Charge Detail Summary

File Number: Psy22/570P
Practitioner: Carien Lubbe De Beer
Hearing Start Date:

Hearing End Date:

Hearing Town/City:
Hearing Location:
Charge Characteristics:

Relationship inappropriate (Established)

Privacy - breach of

Records - inadequate/inappropriate

Additional Orders:

Name Suppression to Practitioner

Interim non-publication order for the suppression of the practitioner's name and identifying details

No application was made for permanent suppression of the practitioner's name.  Interim suppression lapsed 20 working days from the date of the decision


Name Suppression to Complainant and/or Patient and/or client

Interim non-publication order for the suppression of the clients name and identifying details

Permanent non-publication order for the suppression of the clients name and identifying details


Name Suppression to Witness/s and/or Family of parties

Interim non-publication order for the suppression of the client and practitioners partners name and identifying details

Permanent non-publication order for the suppression of the clients and practitioners partners name and identifying details


Appeal Order:


Full Decision 1356_Psy22_570P.pdf

Appeal Decision:

Precis of Decision:


A panel of the Health Practitioner’s Disciplinary Tribunal (the Tribunal) convened on 19 July 2023 to hear a charge laid by a Professional Conduct Committee (PCC) appointed by the Psychologists Board of New Zealand against Dr Carien Lubbe-De Beer, registered psychologist of  Tauranga (the Psychologist).


The charge alleged that the Psychologist conducted herself in an inappropriate and/or unprofessional manner by:

  1. Failing to create or adhere to professional boundaries with her client, [Ms T];
  2. Fostering dependence and/or engendered feelings of being special in her client; and 
  3. Failing to create or to keep adequate clinical records or records of her communications with [Ms T].


The PCC alleges that the Psychologist’s conduct is a departure from the Psychologists Board’s Code of Ethics and her conduct, either separately or cumulatively, amounts to malpractice or negligence and has brought, or is likely to bring discredit to the profession.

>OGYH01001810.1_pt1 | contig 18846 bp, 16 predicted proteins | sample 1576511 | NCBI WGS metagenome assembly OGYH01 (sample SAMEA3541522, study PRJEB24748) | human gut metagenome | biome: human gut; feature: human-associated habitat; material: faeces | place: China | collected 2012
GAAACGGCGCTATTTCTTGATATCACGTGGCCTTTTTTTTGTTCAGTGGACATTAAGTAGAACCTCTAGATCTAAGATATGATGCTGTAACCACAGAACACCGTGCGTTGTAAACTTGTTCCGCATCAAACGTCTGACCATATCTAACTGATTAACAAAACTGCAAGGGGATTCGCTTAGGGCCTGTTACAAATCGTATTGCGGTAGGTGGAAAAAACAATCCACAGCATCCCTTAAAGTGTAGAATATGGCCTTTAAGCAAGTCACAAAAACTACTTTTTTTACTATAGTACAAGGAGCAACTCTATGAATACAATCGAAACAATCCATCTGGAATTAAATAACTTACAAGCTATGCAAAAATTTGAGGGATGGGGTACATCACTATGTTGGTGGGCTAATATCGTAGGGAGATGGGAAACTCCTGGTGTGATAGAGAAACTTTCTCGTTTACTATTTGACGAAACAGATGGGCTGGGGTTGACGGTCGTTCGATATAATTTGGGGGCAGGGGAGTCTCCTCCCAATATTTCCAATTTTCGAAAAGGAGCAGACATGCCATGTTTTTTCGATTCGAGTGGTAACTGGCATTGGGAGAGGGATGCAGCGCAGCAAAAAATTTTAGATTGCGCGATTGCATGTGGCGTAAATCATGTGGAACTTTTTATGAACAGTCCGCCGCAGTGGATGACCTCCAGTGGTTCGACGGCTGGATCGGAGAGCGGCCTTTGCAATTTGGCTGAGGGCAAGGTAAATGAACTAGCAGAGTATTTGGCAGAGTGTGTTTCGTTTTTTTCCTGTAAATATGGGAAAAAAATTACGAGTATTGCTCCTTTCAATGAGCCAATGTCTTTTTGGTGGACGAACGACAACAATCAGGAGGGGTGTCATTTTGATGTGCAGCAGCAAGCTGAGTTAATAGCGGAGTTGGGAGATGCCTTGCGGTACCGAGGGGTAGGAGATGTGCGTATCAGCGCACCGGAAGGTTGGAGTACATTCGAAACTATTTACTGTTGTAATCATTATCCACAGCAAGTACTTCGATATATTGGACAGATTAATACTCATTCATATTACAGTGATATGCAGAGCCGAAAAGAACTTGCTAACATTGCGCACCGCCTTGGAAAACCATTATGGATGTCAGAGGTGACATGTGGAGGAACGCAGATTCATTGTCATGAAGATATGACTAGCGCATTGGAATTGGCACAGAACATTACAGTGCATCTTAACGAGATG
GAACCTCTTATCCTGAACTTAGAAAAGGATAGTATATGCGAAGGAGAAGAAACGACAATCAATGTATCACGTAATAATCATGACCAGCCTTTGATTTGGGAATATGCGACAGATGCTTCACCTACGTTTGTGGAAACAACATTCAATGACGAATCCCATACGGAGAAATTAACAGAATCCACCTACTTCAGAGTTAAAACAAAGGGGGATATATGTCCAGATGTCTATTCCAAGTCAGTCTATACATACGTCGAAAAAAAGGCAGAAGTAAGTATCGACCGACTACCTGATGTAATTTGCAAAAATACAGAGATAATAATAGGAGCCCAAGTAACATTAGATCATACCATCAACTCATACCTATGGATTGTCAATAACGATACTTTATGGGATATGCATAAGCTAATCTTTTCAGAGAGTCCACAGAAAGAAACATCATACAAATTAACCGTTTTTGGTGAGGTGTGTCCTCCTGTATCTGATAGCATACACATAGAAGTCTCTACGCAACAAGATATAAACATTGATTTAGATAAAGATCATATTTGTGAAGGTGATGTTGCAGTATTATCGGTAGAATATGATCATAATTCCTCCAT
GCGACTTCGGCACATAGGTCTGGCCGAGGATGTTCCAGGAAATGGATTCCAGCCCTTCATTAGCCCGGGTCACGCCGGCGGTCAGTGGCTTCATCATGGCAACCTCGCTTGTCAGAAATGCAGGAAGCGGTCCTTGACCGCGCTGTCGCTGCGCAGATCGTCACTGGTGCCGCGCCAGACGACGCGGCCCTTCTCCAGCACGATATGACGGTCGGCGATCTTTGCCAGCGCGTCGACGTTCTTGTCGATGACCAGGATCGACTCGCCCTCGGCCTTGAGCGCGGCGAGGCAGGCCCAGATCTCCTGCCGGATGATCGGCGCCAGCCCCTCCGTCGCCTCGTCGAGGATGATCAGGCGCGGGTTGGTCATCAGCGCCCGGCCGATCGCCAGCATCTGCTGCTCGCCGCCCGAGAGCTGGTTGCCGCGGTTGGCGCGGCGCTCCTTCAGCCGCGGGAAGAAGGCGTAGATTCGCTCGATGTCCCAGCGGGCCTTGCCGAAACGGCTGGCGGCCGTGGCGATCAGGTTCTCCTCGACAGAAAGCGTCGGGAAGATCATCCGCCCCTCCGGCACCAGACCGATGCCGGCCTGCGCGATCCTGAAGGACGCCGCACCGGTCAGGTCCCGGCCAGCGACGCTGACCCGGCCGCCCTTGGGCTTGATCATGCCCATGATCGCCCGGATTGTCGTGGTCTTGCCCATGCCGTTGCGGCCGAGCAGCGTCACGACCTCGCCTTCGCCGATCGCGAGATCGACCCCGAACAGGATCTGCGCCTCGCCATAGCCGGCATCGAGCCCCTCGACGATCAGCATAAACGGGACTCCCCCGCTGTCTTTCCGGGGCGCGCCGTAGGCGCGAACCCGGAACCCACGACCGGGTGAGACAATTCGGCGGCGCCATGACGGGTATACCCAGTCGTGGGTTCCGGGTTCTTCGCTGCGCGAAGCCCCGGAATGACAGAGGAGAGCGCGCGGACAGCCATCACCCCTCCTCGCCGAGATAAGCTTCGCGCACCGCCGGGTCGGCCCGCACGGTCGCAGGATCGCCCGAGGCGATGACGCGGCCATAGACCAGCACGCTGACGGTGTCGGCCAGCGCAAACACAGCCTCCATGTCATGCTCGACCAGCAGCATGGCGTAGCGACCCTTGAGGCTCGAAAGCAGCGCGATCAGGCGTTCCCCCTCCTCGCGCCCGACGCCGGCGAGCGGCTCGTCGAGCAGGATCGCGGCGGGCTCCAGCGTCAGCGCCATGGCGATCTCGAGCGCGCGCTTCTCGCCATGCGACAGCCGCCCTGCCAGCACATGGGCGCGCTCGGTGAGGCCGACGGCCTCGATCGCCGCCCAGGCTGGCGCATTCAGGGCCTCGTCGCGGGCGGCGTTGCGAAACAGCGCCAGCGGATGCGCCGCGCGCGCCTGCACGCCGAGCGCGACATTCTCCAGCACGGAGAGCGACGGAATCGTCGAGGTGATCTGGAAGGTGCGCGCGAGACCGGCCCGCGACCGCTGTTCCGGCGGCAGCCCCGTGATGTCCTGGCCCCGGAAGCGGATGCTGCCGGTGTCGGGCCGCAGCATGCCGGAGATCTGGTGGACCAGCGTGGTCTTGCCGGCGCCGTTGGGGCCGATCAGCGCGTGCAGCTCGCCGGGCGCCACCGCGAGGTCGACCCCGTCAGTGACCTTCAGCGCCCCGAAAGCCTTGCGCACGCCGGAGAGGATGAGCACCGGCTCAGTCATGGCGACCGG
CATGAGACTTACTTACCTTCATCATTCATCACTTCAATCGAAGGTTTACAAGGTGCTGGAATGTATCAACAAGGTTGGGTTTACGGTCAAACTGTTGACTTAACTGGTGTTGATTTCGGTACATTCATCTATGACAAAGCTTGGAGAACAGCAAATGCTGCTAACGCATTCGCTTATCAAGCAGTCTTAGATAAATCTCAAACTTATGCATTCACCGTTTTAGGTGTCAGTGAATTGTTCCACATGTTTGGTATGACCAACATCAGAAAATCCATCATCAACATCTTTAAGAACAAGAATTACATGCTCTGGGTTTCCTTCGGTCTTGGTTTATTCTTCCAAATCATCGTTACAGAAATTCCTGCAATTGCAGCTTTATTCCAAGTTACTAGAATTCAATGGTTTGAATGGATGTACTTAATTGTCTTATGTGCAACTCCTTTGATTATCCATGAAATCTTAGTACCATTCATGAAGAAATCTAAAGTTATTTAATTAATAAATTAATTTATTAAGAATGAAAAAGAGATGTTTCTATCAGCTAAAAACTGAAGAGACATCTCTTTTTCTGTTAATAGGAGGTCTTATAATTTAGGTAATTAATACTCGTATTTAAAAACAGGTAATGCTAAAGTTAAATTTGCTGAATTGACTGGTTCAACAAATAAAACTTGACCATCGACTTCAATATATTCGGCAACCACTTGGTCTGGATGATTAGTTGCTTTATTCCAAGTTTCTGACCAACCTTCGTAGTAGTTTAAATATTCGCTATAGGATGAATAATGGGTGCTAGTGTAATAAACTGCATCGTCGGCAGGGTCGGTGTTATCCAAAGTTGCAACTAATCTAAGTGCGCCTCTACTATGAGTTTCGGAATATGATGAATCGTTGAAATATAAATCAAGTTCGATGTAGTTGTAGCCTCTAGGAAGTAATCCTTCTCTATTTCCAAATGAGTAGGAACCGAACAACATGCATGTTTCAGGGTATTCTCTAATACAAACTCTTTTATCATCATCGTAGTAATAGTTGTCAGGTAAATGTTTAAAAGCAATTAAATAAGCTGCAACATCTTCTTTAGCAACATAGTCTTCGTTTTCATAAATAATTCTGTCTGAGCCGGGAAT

The Psychologist did not attend the hearing but accepted the charge and that it amounted to professional misconduct warranting disciplinary sanction.  The hearing proceeded on the basis of an Agreed Summary of Facts.

The full charge is set out in the schedule of the full decision.



The Psychologist first qualified and commenced practice as a psychologist in South Africa in 2001. In 2016, The Psychologist immigrated to New Zealand from South Africa with her partner, [Ms R]. In 2012, [Ms T], the complainant, had also immigrated with her partner [Dr G] from South Africa. 

The Psychologist had a pre-existing social relationship with [Ms T] together with each of their respective partners. In spite of this, and with no professional boundaries in place from 1 June 2019 to 16 November 2019, the Psychologist provided therapy to [Ms T].

After therapy ceased, the Psychologist and her partner maintained phone and social contact with [Ms T] and her partner.

On 13 March 2020 the Psychologist sent a message to [Ms T]’s partner without [Ms T]’s knowledge or consent, indicating that she was concerned about [Ms T]’s mental health and suggesting she return for therapy. 

By May 2020, after an apology meeting, the Psychologist deleted [Ms T]’s phone number as a contact which, in turn deleted her own record of the many texts exchanged during therapy and afterwards (aside from those in March 2020).



The Tribunal found the Charge of professional misconduct with four particulars cumulatively established as malpractice and negligence. This conduct also brought and was likely to bring discredit to the psychology profession and warranted a disciplinary sanction.

Psychologists should avoid a dual relationship with their clients that is both social and professional where that might present a conflict of interest. 



The Tribunal ordered:

  • Censure;
  • Conditions on the practitioner’s practice for a period of 18 months;
  • A fine of $5,000;
  • Contribution of 25% to the costs of the Tribunal and the PCC, fixed at $30,000.



The Tribunal directed publication and a summary of its decision.